WHO will discontinue routine reporting of the cumulative number of cases of antiviral resistance.


    The prevalence of resistance to neuraminidase inhibitors in circulating human influenza viruses remains low; therefore clinical recommendations are unchanged. Given current trends, however, continued vigilance is required.

    1. See No. 6, 2010, pp. 37–40.
    2. Information on the Global Influenza Surveillance and Response System is available at (LINK).
    3. International Health Regulations (2005). Geneva, World Health Organization, 2005. (Also available from LINK.)
    4. See No. 43, 2011, pp. 469–480.
    5. Influenza virus activity in the world, 23 September 2011. Geneva, World Health Organization, 2011 (LINK, accessed October 2011).
    6. Update: drug susceptibility of swine-origin influenza A (H1N1) viruses, April 2009. MMWR Morbidity and Mortality Weekly Report, 2009, 58:433–435.
    7. Australian influenza surveillance report No. 13, 2011: reporting period: 3 September to 16 September 2011. Woden, Australia, Australian Government, Department of Health and Ageing, 2011 (LINK, accessed October 2011).
    8. Lackenby A et al. Continued emergence and changing epidemiology of oseltamivirresistant influenza A(H1N1)2009 virus, United Kingdom, winter 2010/11. Eurosurveillance, 2011, 16(5):pii=19784 (LINK, accessed October 2011).
    9. See No. 42, 2011, pp. 457–468.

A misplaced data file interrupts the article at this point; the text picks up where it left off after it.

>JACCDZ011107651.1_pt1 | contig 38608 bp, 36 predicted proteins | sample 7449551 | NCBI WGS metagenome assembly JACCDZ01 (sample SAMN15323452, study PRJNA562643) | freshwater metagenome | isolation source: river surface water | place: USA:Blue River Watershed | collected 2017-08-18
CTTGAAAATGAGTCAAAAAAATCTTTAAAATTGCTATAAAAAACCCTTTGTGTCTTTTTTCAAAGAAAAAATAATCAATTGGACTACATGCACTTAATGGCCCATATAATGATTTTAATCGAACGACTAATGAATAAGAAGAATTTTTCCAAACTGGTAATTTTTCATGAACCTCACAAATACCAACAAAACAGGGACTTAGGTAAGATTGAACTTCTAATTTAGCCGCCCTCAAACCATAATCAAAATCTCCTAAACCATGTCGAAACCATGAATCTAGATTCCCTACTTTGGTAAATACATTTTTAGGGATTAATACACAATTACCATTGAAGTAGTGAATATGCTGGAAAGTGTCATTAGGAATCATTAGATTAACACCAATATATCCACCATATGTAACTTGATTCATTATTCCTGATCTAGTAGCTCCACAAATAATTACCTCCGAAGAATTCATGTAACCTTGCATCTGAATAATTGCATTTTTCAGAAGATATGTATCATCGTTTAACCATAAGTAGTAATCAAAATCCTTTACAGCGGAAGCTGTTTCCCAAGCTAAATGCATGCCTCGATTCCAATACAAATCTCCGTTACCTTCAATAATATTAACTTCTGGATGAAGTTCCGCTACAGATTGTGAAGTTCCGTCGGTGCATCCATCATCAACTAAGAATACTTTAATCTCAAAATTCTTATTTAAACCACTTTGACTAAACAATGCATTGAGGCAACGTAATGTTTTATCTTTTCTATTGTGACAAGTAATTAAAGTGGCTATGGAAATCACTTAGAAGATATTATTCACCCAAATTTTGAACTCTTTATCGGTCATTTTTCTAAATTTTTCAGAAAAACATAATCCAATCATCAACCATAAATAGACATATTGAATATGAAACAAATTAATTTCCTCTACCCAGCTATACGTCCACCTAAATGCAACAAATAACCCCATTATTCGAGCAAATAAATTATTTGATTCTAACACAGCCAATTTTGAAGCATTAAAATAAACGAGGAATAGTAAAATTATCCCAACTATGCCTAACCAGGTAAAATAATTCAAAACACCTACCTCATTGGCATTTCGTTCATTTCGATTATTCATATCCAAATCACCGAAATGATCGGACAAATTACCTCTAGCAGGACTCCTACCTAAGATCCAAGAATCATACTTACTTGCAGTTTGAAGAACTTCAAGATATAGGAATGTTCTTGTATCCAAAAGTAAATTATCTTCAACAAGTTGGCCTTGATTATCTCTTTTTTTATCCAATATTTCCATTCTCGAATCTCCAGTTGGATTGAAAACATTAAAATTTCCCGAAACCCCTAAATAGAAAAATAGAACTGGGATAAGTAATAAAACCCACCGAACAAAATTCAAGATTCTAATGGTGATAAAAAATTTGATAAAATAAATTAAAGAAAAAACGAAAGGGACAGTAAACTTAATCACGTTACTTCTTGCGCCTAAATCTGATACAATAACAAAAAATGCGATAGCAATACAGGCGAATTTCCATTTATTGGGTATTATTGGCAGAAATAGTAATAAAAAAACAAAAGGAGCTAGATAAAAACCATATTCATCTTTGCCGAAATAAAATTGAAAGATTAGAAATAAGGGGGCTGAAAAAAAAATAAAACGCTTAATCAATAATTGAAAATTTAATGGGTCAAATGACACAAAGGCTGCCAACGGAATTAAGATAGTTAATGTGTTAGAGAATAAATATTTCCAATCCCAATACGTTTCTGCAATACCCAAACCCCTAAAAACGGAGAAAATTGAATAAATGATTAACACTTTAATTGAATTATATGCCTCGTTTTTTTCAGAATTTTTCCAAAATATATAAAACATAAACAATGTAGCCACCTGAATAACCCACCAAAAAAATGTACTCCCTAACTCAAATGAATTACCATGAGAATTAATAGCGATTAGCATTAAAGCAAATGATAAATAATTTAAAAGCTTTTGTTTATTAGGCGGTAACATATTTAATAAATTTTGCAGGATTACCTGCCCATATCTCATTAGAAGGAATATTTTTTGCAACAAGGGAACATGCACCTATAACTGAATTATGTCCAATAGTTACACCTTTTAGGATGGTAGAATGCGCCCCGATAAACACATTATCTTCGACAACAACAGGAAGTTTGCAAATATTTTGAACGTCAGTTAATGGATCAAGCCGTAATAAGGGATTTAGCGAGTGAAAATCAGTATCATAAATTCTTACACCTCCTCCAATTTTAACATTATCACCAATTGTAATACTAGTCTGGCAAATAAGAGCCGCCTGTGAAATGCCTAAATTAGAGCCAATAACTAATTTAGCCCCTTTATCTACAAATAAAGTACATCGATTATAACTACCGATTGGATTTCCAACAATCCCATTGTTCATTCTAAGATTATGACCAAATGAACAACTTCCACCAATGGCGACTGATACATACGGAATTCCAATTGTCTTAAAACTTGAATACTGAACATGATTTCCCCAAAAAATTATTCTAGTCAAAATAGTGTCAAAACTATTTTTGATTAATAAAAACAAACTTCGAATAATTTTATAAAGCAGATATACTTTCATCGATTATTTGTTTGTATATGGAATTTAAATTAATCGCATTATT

10. van der Vries E, Stelma FF, Boucher CAB. Emergence of a multidrug-resistant pandemic influenza A (H1N1) virus. New England Journal of Medicine, 2010, 363:1381¬–1382 (also available at LINK).
    11. Hurt AC et al. Increased detection in Australia and Singapore of a novel influenza A(H1N1)2009 variant with reduced oseltamivir and zanamivir sensitivity due to a S247N neuraminidase mutation. Eurosurveillance, 2011, 16(23):pii=19884 (LINK, accessed October2011).
    12. [Case study detects resistant viruses from patients treated with peramivir H275Y]. Infectious Agents Surveillance Report (LINK, accessed October 2011). In Japanese
    13. Sleeman K et al. Influenza B viruses with mutation in the neuraminidase active site, North Carolina, USA, 2010−11. Emerging Infectious Diseases [serial on the Internet], 2011 LINK , accessed October 2011).
    14. WHO guidelines for pharmacological management of pandemic influenza A(H1N1) 2009 and other influenza viruses. Geneva, World Health Organization, 2010 (LINK, accessed October 2011).
    15. See No. 8, 2011, 86, pp. 61–66.
    16. Update on oseltamivir resistance in influenza A(H1N1)2009. Geneva, World Health Organization, 2011 (LINK, accessed October 2011).